Lonie Paxton models a “GoPro” video recording device. He works for the video recording company. (Mike Petraglia/WEEI.com)
FOXBORO — It’s one of the greatest celebrations in one of the greatest sports moments in New England history. Now the story can be told by its creator.
After Adam Vinatieri booted a 23-yard field goal in overtime against the Raiders in the final snap ever at Foxboro Stadium, the man who snapped the ball – Lonie Paxton – made a beeline to the end zone, flopped on his back and did a snow angel in the powdery white stuff on the turf.
Paxton, who was in the media workroom Friday to promote the Patriots’ celebration of three Super Bowl titles Sunday at Gillette Stadium, explained exactly why he went into the celebration and repeated it after his snap that led to the game-winning kick of Super Bowl XXXVI.
“It kind of started in the Raider game where it snowed and I had people from out of town that were all California kids,” Paxton said. “They literally brought flip-flops in six inches of snow. It’s like, ‘Well, screw it, we’re just going to do snow angels after in the parking lots when you guys win.’ So that came up in my brain for some reason. I’m like, ‘Hey, are we going to do this after the game?’
“[Defensive lineman] Dave Nugent, I remember, he was going to meet me out there and he never made it. He went to the pile in the middle of the field, and I was the only one, and (it’s) history. It was somewhat planned. The confetti was more of like, ‘Hey, the media has only been talking to me from then until now about a snow angel. Never my snaps, never the production. All the snow angel, so I’ll just give them something for that for the showmanship.’”
Paxton actually admitted Friday that while all of New England remembers his endearing celebrations, including the one in confetti in New Orleans, his recollection isn’t nearly as vivid.
“I actually don’t remember a thing,” Paxton said. “In the moment, you’re just like, ‘OK, this could go one of two ways. It could go very bad or it could go very good, so try to just stay in the middle and don’t lean to one side or the other. Forget about what is happening and just do what you do, be repetitious as a snapper.’ I remember immediately following, the tackles and the cheering and the crying and the after party and the days following and the Pro Bowl. That was cool.”
Paxton is among 22 players who were on three Super Bowl winners with the Patriots and will be honored Sunday in a halftime ceremony. Paxton played on four Super Bowls with the Patriots before leaving for Denver in 2009, signing a five-year, $5.3 million contract, at the time the second-richest contract ever bestowed upon a long snapper in NFL history.
Paxton spends his days now working for “GoPro,” a video recording company and going around the country promoting the many uses of the devices, including some by sports teams. He is married to a former Patriots cheerleader and they have 2-1/2-year-old twins.
The only active players are Tom Brady and Vinatieri. The special 10-year reunion that will include a panel discussion featuring former Patriots DL Richard Seymour and a couple of his teammates at The Hall at Patriot Place presented by Raytheon on Saturday, Nov. 1, from 5-6 p.m.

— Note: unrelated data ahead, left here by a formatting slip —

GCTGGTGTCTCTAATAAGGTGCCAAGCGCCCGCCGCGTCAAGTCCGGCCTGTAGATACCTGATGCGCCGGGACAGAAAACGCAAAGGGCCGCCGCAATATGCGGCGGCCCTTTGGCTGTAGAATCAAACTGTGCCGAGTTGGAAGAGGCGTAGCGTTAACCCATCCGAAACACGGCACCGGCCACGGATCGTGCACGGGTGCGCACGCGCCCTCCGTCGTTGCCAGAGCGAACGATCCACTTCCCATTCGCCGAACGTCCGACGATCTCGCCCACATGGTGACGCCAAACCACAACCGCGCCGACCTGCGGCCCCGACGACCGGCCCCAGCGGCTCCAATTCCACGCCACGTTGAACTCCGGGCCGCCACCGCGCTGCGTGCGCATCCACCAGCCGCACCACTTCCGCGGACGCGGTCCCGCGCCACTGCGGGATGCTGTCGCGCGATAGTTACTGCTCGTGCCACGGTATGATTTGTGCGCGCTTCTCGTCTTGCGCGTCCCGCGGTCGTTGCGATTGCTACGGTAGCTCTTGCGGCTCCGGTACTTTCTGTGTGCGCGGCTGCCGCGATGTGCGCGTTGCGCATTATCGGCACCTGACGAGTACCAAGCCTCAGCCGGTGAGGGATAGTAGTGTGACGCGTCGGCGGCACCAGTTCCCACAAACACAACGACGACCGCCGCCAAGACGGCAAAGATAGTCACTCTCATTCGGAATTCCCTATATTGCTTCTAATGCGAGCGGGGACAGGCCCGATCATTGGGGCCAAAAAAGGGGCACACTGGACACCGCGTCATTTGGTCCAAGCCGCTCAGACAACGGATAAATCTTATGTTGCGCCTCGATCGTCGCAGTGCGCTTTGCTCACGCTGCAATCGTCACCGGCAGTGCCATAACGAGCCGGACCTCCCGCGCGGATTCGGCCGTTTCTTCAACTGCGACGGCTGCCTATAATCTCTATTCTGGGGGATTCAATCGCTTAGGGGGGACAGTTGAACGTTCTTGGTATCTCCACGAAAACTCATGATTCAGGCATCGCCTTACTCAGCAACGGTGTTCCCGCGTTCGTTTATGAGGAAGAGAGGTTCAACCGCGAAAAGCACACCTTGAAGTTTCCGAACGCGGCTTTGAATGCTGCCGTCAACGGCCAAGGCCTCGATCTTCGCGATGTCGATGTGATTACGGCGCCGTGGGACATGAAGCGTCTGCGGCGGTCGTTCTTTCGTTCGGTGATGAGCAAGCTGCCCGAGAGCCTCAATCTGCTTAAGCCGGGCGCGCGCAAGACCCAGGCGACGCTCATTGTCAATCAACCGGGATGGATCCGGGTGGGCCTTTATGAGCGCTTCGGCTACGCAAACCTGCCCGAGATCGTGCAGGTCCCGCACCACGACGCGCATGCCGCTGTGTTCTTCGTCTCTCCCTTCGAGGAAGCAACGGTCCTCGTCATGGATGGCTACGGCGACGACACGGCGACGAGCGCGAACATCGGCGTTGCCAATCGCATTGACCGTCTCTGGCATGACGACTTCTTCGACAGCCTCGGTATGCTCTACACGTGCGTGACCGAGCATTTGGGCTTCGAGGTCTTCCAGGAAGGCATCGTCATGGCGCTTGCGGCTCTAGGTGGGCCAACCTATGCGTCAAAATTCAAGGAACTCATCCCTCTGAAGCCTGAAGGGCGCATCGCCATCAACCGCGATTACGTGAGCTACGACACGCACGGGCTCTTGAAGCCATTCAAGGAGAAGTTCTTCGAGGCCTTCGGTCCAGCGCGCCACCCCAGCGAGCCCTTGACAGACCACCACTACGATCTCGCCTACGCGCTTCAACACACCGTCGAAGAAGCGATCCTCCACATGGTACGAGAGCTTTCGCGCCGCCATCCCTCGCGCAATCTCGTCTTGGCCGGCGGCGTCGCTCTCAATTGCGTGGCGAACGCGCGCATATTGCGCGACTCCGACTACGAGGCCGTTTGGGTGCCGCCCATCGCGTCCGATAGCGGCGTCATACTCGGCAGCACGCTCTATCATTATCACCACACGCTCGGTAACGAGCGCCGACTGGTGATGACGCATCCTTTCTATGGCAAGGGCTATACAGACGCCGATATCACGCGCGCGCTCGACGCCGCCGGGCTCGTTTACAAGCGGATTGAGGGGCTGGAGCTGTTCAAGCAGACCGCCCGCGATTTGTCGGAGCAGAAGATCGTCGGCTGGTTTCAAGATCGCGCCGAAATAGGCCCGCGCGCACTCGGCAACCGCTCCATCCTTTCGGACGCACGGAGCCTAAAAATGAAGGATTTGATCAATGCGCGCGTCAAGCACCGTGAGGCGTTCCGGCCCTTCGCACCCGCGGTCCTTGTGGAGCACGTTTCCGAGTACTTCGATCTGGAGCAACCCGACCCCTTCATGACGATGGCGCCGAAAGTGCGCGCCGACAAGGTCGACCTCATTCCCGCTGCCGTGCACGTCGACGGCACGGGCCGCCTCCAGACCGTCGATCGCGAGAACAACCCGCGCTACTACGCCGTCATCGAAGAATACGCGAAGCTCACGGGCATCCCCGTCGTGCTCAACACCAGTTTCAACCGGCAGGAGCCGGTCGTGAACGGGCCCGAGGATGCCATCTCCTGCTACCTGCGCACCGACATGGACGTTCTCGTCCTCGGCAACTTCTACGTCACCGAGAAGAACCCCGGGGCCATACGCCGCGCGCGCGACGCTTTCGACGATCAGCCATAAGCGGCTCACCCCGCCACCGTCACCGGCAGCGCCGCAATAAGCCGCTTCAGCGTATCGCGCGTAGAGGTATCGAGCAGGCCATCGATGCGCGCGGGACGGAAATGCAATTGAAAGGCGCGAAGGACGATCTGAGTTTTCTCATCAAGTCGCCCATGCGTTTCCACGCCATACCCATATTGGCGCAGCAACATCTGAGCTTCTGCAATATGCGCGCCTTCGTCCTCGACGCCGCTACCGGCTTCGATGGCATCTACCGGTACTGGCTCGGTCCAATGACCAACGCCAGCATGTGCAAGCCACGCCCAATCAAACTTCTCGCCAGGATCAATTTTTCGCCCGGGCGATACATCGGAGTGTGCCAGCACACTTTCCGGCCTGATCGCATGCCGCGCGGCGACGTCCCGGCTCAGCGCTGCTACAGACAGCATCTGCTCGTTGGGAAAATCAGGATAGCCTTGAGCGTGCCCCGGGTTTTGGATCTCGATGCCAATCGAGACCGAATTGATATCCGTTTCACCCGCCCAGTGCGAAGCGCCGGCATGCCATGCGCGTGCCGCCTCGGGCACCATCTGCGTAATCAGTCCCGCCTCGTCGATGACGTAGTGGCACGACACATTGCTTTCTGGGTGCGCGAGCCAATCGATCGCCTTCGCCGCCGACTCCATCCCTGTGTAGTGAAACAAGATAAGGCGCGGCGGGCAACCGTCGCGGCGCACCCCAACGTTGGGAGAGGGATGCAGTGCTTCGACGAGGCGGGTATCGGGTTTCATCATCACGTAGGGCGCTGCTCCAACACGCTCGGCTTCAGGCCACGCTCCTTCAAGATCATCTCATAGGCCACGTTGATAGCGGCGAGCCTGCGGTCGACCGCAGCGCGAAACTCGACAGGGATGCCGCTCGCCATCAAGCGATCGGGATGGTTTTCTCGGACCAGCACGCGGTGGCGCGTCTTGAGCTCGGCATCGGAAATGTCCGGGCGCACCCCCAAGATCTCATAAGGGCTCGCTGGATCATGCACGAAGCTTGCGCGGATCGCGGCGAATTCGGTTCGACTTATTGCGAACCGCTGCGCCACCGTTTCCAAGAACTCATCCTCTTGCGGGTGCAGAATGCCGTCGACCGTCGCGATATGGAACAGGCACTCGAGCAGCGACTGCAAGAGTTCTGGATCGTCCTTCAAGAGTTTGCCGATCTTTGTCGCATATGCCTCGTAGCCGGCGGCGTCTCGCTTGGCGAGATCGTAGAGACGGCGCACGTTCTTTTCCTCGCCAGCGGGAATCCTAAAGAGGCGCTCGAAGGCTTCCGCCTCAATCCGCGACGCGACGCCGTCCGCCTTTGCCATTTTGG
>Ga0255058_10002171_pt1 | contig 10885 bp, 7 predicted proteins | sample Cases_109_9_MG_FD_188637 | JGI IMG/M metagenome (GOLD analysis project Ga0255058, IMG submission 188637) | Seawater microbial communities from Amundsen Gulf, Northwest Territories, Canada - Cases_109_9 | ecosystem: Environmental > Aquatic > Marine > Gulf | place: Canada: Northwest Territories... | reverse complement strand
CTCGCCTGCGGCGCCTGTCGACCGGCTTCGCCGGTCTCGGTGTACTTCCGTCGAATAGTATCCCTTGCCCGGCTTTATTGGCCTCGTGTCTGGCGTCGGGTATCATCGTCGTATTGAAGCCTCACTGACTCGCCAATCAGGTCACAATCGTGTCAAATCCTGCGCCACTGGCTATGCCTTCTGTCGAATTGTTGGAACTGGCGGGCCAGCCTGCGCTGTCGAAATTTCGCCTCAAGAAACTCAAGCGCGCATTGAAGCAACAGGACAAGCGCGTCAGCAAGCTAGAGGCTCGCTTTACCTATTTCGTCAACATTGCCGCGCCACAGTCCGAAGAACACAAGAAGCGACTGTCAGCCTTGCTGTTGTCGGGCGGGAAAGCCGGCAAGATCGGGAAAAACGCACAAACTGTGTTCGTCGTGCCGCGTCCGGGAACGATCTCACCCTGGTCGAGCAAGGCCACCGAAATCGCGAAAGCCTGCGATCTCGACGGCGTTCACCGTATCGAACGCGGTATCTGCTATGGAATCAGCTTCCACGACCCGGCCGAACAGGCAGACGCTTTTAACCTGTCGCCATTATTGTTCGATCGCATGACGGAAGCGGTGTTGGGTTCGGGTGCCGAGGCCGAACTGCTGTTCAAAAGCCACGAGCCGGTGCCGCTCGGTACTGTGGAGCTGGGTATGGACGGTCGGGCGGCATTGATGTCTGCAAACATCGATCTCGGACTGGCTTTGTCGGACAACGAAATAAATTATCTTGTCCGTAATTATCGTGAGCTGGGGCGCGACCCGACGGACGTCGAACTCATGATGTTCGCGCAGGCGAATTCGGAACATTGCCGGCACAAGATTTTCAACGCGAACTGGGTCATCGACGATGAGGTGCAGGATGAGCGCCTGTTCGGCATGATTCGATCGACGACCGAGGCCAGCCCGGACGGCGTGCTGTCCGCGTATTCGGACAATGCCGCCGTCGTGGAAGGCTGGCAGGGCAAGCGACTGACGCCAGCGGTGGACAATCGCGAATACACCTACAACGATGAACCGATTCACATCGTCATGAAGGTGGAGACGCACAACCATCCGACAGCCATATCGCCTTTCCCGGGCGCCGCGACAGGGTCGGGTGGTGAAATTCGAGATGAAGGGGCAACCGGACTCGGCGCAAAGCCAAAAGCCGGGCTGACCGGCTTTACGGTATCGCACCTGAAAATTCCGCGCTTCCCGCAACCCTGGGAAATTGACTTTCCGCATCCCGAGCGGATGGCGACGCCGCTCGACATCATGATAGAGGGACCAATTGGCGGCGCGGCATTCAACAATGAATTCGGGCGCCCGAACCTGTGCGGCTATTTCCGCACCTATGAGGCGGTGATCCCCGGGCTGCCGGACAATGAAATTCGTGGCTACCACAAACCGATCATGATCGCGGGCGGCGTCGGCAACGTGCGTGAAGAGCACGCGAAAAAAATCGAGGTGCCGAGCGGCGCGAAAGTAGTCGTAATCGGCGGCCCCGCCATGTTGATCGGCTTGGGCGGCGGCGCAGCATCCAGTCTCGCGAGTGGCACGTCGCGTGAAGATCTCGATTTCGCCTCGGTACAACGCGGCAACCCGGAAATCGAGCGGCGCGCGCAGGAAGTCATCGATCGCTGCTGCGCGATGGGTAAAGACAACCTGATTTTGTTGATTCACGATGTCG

Fans can attend Saturday’s panel discussion in the Grand Hall by purchasing an admission ticket to The Hall at Patriot Place. Tickets are $10 for adults, $7 for seniors and $5 for children ages 5-12. Tickets can be purchased online at www.thehallatpatriotplace.com or at the door. Please note there will be no autographs at Saturday’s event.
A first-round pick (sixth overall) in the 2001 NFL Draft, Seymour played eight seasons with the Patriots (2001-2008) and an additional four seasons with the Oakland Raiders (2009-2012). He is a seven-time Pro Bowl and five-time All-Pro selection. When the Patriots defeated the Philadelphia Eagles in Super Bowl XXXIX at the end of the 2004 season, Seymour became one of 22 Patriots players to earn a third Super Bowl title in four years (2001-2004).
The Patriots became just the second team in the Super Bowl era (1966-present) to accomplish the feat and the only franchise to do so in the salary cap era (1994-present). Seymour also joined an exclusive group of players to claim back-to-back world championships, which has been done only eight times in NFL history.
This season marks the 10th anniversary of the Patriots third Super Bowl championship. On Sunday, the Patriots will honor 17 players who captured the franchise’s three Super Bowl championships with a halftime ceremony during the team’s game vs. the Broncos at Gillette Stadium. Three of the players expected to return to Gillette Stadium this weekend are also the last three players inducted into the Patriots Hall of Fame: Troy Brown (2012), Tedy Bruschi (2013) and Ty Law (2014).
Patriots QB Tom Brady and Indianapolis Colts K Adam Vinatieri are still playing. The only other former players unable to attend Sunday’s reunion are currently coaching. Larry Izzo (New York Giants) and Mike Vrabel (Houston Texans) are currently assistant coaches in the NFL and Adrian Klemm is an assistant coach at UCLA.
Three-time Super Bowl Champions to be honored at halftime on Sunday
1. Joe Andruzzi 6. Je’Rod Cherry 11. Willie McGinest 16. Roman Phifer
2. Tom Ashworth 7. Kevin Faulk 12. Stephen Neal 17. Richard Seymour
3. Troy Brown 8. Ted Johnson 13. Patrick Pass
4. Tedy Bruschi 9. Ty Law 14. David Patten
5. Matt Chatham 10. Matt Light 15. Lonie Paxton
Every year, the Patriots honor their alumni and legends of the game as a part of the NFL Homecoming initiative. Earlier this year, in a prime time game against the New York Jets, the Patriots honored Law as their 2014 Hall of Fame inductee.
The Hall is open Monday through Friday from 10 a.m. to 5 p.m., Saturday from 10 a.m. to 9 p.m. and Sunday from 10 a.m. to 7 p.m.